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[Above: Statue of Saint John of God in Vilar de Frades, Barcelos, Portugal—Joseolgon / [CC-BY-SA 3.0 Unported] Wikimedia File:Sao Joao de Deus.JPG]

NO ONE KNOWS WHY eight-year-old John Duarte Cidade followed a priest from Portugal to Orepeza, Spain (near Toledo). In Orepeza, kindly Francisco Mayoral took in the starving boy and employed him as a shepherd. John, who had been born on this day, 8 March 1495, in Montemor Novo, spent long days in meditation. In his early twenties he joined the forces of the Count of Oropesa, abandoned his morals, and nearly lost his life when dispatched against the French at Fontarabia. This was not through military engagement, but because of dereliction of duty, for he permitted the theft of loot he was supposed to be guarding. When he was about to be hanged, a passing officer obtained his release. John returned to shepherding. 

Four years later, he rejoined the army and served throughout Europe for eighteen years. He was among Emperor Charles V’s forces when they repelled the Turkish invasion that reached the walls of Vienna. Leaving the military life, he finally returned to his hometown in Portugal. There he learned that his mother had died of a broken heart shortly after his disappearance, and his father, left alone, had joined a monastery where he died. With nothing in Portugal to hold him, John returned to Spain in deep remorse at the pain he had caused his parents.

Again he became a shepherd, this time near Seville. Now he no longer looked after sheep alone, but began to assist the poor around him. As his biographer Francisco de Castro related, “When he sadly remembered how well fed, protected and healthy the horses in the Count of Oropesa’s stables were, whilst the poor were so badly off, ragged and hungry, he said to himself: ‘John, would it not be better if you learned how to feed and care for the poor people of Jesus Christ rather than farm animals?’“ 

He became concerned for Christians held as slaves in Africa and sailed there to see if he could be of some help. Thrown into the company of a Portuguese noble exiled for a crime, he hired himself out to feed the man and his family who were sick. He labored on fortifications to earn a pittance. Conditions were so cruel and so close to slavery that he had to leave Africa lest he be tempted to flee into Moorish territory where he would have to abandon his Christian faith.

Back in Spain, he confessed his sins and dedicated his life to Christ. To support himself he became a traveling bookseller, disseminating religious books and pictures at minimal markup. Eventually he set up shop in Grenada. There he heard John of Avila preach, was convicted of his previous wrongdoing, and behaved so like a madman that he was actually incarcerated in an insane asylum.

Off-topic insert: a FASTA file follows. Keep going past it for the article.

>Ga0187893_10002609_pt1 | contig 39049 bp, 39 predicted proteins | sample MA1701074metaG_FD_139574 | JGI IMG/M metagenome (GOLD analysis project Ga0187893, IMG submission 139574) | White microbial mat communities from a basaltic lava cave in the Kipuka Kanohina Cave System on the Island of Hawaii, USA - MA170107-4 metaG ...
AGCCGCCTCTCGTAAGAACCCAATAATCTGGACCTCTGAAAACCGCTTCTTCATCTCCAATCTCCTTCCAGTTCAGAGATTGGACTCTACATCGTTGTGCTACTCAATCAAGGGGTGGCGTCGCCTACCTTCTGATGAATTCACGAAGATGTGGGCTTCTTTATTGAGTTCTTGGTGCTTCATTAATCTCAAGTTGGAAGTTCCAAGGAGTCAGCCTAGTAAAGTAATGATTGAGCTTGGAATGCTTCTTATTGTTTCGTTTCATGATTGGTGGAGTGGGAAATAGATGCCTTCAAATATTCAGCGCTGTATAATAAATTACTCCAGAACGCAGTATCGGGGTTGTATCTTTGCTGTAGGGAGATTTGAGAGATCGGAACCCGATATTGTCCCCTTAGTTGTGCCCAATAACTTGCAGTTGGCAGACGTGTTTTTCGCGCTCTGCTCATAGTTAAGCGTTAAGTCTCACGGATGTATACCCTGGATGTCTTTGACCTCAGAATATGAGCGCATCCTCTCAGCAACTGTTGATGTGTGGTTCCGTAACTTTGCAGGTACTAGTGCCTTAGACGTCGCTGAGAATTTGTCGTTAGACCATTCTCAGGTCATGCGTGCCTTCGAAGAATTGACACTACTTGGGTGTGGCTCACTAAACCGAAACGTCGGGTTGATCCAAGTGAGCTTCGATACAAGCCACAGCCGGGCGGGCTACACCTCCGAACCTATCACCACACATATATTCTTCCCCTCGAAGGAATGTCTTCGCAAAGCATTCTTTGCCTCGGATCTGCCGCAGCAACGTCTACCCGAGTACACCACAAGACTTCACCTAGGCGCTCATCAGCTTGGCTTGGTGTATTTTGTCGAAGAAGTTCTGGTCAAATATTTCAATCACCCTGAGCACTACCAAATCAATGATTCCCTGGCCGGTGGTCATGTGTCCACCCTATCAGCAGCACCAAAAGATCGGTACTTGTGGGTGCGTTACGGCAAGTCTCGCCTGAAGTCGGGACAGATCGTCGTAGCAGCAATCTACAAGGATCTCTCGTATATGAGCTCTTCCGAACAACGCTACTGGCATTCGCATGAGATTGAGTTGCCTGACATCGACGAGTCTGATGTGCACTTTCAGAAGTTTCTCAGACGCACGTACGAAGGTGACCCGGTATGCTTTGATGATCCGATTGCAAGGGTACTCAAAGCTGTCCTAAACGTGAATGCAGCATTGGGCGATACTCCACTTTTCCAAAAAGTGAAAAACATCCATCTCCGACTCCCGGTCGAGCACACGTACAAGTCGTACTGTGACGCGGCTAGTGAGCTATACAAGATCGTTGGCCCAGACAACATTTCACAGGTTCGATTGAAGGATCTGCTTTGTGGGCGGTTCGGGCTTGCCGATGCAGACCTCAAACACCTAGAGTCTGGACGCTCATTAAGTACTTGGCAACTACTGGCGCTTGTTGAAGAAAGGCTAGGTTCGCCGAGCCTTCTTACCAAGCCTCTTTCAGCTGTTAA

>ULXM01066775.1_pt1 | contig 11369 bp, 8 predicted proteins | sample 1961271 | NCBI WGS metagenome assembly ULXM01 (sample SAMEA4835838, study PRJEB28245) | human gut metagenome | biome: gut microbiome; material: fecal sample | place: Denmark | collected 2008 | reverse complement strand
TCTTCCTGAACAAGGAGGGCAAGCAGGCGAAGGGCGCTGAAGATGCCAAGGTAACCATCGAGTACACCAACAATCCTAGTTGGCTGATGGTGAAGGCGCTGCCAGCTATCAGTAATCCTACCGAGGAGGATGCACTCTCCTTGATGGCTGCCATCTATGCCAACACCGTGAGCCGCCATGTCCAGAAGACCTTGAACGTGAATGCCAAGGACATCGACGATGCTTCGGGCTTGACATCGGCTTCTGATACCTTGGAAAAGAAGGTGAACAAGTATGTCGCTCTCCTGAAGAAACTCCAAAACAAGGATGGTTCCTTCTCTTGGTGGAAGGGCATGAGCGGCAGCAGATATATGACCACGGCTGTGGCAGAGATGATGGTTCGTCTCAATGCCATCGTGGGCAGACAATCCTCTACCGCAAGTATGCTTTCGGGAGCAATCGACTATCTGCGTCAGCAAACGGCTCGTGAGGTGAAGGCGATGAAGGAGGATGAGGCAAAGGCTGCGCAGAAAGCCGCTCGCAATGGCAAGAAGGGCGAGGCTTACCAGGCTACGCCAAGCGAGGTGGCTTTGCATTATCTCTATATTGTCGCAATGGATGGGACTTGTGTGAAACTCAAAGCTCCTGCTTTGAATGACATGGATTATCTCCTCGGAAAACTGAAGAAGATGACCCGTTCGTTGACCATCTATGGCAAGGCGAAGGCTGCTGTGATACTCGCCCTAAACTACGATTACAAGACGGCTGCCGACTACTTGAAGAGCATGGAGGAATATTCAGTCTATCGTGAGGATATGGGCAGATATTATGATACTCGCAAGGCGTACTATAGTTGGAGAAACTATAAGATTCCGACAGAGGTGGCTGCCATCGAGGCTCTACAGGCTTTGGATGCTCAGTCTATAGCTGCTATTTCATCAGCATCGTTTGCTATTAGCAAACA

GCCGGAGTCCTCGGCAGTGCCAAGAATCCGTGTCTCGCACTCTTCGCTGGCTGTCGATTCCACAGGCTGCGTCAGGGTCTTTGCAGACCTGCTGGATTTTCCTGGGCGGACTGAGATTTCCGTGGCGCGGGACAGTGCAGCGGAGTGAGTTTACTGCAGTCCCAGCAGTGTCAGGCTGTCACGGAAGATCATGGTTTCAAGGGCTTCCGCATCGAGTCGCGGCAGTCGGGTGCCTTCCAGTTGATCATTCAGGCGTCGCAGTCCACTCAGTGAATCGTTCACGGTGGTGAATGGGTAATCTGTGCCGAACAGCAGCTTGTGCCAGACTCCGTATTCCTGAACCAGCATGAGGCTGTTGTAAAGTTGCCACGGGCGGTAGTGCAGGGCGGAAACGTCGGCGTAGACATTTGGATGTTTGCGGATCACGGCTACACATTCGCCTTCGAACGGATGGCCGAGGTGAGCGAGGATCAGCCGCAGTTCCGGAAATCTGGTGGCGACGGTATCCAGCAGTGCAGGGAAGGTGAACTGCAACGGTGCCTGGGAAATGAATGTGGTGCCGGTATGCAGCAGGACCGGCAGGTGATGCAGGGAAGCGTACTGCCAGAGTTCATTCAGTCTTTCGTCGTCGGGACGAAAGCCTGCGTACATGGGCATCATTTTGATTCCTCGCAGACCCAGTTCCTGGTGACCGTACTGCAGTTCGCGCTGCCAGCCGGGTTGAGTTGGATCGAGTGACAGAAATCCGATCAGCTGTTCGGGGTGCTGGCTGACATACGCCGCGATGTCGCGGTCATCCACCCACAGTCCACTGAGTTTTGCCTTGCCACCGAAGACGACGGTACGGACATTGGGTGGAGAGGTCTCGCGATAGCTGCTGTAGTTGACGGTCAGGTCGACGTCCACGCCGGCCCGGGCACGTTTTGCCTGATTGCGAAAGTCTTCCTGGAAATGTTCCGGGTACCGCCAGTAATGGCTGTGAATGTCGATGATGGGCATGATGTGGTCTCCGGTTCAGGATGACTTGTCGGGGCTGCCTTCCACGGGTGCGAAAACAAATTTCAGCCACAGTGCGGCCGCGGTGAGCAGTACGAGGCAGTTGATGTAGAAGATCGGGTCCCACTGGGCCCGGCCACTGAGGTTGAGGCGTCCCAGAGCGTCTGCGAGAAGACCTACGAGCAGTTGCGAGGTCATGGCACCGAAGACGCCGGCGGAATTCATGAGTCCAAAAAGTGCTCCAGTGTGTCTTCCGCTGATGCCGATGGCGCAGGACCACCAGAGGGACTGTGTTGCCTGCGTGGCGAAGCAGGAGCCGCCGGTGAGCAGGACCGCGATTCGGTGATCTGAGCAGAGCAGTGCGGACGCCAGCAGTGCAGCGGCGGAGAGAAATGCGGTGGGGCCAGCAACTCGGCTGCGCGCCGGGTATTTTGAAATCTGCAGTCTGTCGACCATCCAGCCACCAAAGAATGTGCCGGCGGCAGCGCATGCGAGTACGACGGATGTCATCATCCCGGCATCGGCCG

Touched by the sufferings of the insane, he determined to care for them, and began cleaning their wards, comforting them at their bedsides, and praying with them. Upon his release he commenced the work for which he became known as John of God.

For thirteen years he worked himself to the bone caring for the sick, the insane, and repentant prostitutes. By day he gathered wood, carried the sick to his hospital, nursed them, hauled water, and did all he could to relieve their sufferings. Many repented of sins and died at peace with God. In the evenings he begged. At night he prostrated himself in prayer. Many miracles were reported of him. The chaplain of his hospital, Francisco de Castro, appealed to common knowledge to confirm those that he retold. John kept up his strenuous labors until his body was emaciated and his strength almost gone.

Still, to the very end no one applied to him in vain for help. Some took advantage of his trust and tender-heartedness, but he said they would have to answer for it to God. Helpers joined him. Two of the most famous had been bitter enemies: Antonio Martin and Pedro “Pecador” Velasco. Converted and forgiving each other, they became John’s assistants and were among those who founded the Brothers Hospitallers of St. John of God after John’s death. 

That death came about because he plunged into a swollen river to rescue a boy. He failed to save the lad but caught pneumonia from exposure. He wished to die among his patients, but a wealthy patroness obtained a command from an archbishop that John go to her house for care. Even her ministrations could not save his worn body. He died on this, his birthday, 8 March 1550, just fifty-five years old. His funeral rivaled that of monarchs. On 1 January 1571 Pope Pius V endorsed the Hospitaller Order, defining their dress and placing them under the same religious rule as the Augustinians.

Dan Graves

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Learn more about the Christian mission to care for the sick in Christian History #101, Healthcare and Hospitals in the Mission of the Church

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